”Agronomic research is a pretty broad term, and every company likely has a different definition, but generally it would cover observable activity in the field,” said Andy LaVigne, president and CEO, American Seed Trade Association (ASTA).

Sharyl Sauer, Pioneer Hi-Bred spokesperson, said Pioneer encourages any type of agronomic and comparative yield testing to ensure their products are delivering value. However, she added, ”If you want to do more in-depth research, then we request you contact us to work on the request. Very few requests are turned down. When it comes to yield trials on commercial products, researchers can publish at will.”

Up for Interpretation

Monsanto claims a much broader interpretation of allowable research both for growers and academic researchers. ”What we restrict is people developing new methods to test for the presence or absence of proprietary traits in seeds that potentially might not go through the appropriate validation process and could result in data that could be misleading,” said Eric Sachs, lead for global scientific affairs, Monsanto. ”If researchers say they need to be able to test plant material, we provide tools and methods to do it. We don’t think more research methods are needed.”

Sachs pointed to his company’s academic research agreement and suggested that academic/public researchers don’t realize how broad the agreement is in its interpretation of agronomic research. When asked about issues of resistance management, non-target impact on natural enemies, pollen movement, effect on pollinators and other non-target organisms and breakdown of Bt in crop residues, Sachs insisted researchers were free to pursue any and all such issues.

Although such a broad interpretation might be welcomed by public researchers, some find the term ”agronomic research” too vague. After a discussion with an intellectual property associate about whether non- target studies were agronomic, Chris DiFonzo, an Extension entomologist at Michigan State University, said she would err on the side of caution and get formal permission for such research. Once as a cooperator on a Bt resistance study that was discontinued when its leader was threatened with legal action and on a non-target study that was cut short because it was not permissible to provide Bt pollen to a colleague, DiFonzo is not about to take any chances.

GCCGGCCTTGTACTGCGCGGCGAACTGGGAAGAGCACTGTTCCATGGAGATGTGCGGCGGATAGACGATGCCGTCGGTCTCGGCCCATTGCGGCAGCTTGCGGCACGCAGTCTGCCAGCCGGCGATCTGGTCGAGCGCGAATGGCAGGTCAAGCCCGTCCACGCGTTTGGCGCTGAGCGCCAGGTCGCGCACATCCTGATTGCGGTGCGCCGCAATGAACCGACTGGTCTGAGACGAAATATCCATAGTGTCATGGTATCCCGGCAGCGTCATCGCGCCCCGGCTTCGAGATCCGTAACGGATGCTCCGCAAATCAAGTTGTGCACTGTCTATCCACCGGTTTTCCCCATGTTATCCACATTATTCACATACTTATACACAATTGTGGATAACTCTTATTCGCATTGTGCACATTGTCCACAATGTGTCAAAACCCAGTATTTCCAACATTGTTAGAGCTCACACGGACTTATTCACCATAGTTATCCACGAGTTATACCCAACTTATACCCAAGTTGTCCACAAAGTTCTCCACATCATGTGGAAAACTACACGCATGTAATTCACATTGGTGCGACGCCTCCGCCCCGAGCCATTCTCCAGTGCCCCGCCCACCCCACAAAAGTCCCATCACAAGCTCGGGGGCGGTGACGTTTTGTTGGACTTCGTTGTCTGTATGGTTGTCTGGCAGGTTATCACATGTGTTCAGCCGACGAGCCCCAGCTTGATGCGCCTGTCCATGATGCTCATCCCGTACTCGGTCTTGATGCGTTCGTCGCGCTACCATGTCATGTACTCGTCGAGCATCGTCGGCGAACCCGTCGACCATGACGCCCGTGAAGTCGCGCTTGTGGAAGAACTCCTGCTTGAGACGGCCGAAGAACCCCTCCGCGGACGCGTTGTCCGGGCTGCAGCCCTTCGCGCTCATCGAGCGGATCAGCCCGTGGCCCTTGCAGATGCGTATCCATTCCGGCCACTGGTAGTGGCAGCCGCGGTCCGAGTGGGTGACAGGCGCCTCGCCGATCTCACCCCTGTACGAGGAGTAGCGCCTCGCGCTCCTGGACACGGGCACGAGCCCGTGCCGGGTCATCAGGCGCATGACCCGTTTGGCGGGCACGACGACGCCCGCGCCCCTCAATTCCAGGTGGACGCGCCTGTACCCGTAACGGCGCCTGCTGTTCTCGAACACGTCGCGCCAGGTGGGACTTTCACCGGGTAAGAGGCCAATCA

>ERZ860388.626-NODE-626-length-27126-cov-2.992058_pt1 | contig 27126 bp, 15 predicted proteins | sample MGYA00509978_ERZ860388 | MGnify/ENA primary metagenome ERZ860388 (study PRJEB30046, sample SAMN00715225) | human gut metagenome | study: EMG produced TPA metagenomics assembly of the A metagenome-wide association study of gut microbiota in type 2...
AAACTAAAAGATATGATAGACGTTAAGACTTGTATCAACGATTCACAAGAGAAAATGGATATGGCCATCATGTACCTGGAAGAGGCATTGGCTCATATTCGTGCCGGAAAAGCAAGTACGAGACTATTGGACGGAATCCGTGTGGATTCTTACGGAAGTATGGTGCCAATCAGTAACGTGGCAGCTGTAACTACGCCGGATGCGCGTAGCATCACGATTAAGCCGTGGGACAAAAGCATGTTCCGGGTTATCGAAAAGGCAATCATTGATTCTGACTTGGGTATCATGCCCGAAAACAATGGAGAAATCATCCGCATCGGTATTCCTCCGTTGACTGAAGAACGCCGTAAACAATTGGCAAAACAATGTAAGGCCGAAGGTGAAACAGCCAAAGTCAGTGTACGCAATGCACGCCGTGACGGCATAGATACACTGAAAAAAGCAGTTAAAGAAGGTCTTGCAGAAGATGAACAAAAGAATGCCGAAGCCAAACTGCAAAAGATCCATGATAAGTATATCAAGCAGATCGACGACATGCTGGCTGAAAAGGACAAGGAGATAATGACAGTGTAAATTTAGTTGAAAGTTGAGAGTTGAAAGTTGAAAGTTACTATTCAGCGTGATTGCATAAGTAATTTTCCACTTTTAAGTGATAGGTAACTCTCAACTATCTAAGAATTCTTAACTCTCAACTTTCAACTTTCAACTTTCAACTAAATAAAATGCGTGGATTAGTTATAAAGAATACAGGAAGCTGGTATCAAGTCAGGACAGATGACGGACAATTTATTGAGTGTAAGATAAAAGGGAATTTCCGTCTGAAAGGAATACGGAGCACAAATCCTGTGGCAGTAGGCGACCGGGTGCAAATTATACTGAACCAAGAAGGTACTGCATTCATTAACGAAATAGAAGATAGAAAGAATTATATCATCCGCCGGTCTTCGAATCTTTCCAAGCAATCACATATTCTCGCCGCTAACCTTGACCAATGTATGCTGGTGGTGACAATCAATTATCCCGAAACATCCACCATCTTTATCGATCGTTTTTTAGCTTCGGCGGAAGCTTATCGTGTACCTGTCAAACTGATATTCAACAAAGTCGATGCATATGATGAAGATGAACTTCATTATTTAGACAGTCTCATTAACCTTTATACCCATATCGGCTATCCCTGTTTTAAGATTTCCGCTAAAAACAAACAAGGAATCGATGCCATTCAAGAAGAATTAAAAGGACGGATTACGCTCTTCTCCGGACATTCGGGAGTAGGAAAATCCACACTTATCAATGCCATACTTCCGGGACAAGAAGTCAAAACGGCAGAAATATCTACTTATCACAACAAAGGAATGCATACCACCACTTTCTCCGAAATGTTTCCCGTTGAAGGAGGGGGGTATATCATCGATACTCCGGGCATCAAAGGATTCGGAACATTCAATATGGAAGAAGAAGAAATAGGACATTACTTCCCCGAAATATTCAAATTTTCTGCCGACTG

Even if she was confident the agreement with MSU covered research she and her associates might undertake today, she pointed out it only covers one company. In addition, without specifics spelled out, a researcher would never know when they might have overstepped the company’s allowed research.

”Why treat patented, commercialized transgenic seed any different from patented, commercialized insecticides?” asked DiFonso. ”As long as the label language is followed regarding rate, crop, safety rules, environmental regulations, applicator certificate, etc., any insecticide may be purchased by a scientist and used in research. This open access has resulted in a wealth of research on the impact of insecticides not only on agronomic traits, crop yield and the target pest, but on non-target species, secondary pest outbreaks, resistance formation, off-target movement, environmental impacts and breakdown.”

DiFonso pointed out that some of this work was likely unpopular with the manufacturers. However, she added, ”It is a fundamental responsibility of universities to conduct such research.”

Protecting Intellectual Property

Monsanto’s Sauer posits that there are many reasons for companies to limit research, including ensuring compliance with government and corporate biostewardship rules, as well as protecting intellectual property and germplasm and trait licensing. ”If we have agreements with another company, we have to meet the contractual obligation with them,” said Sauer.

However, fulfilling stewardship rules and misappro-priation of the intellectual property are each covered separately from the research restraints in the signed agreements. It is stewardship concerns that were the basis of the EPA requiring signed statements, suggested Sachs.

Christian Krupke, Extension entomologist, Purdue University, stressed that nobody wants to infringe on intellectual property, much less violate stewardship agreements. What they do want is to be able to ask the questions that industry may not ask for whatever reason.

”You can’t expect companies in the business to ask every conceivable question a university researcher might ask,” he said. ”We want to keep these products around and ensure they are durable for the long run. These restrictions make it much more difficult for public researchers to work toward that goal.”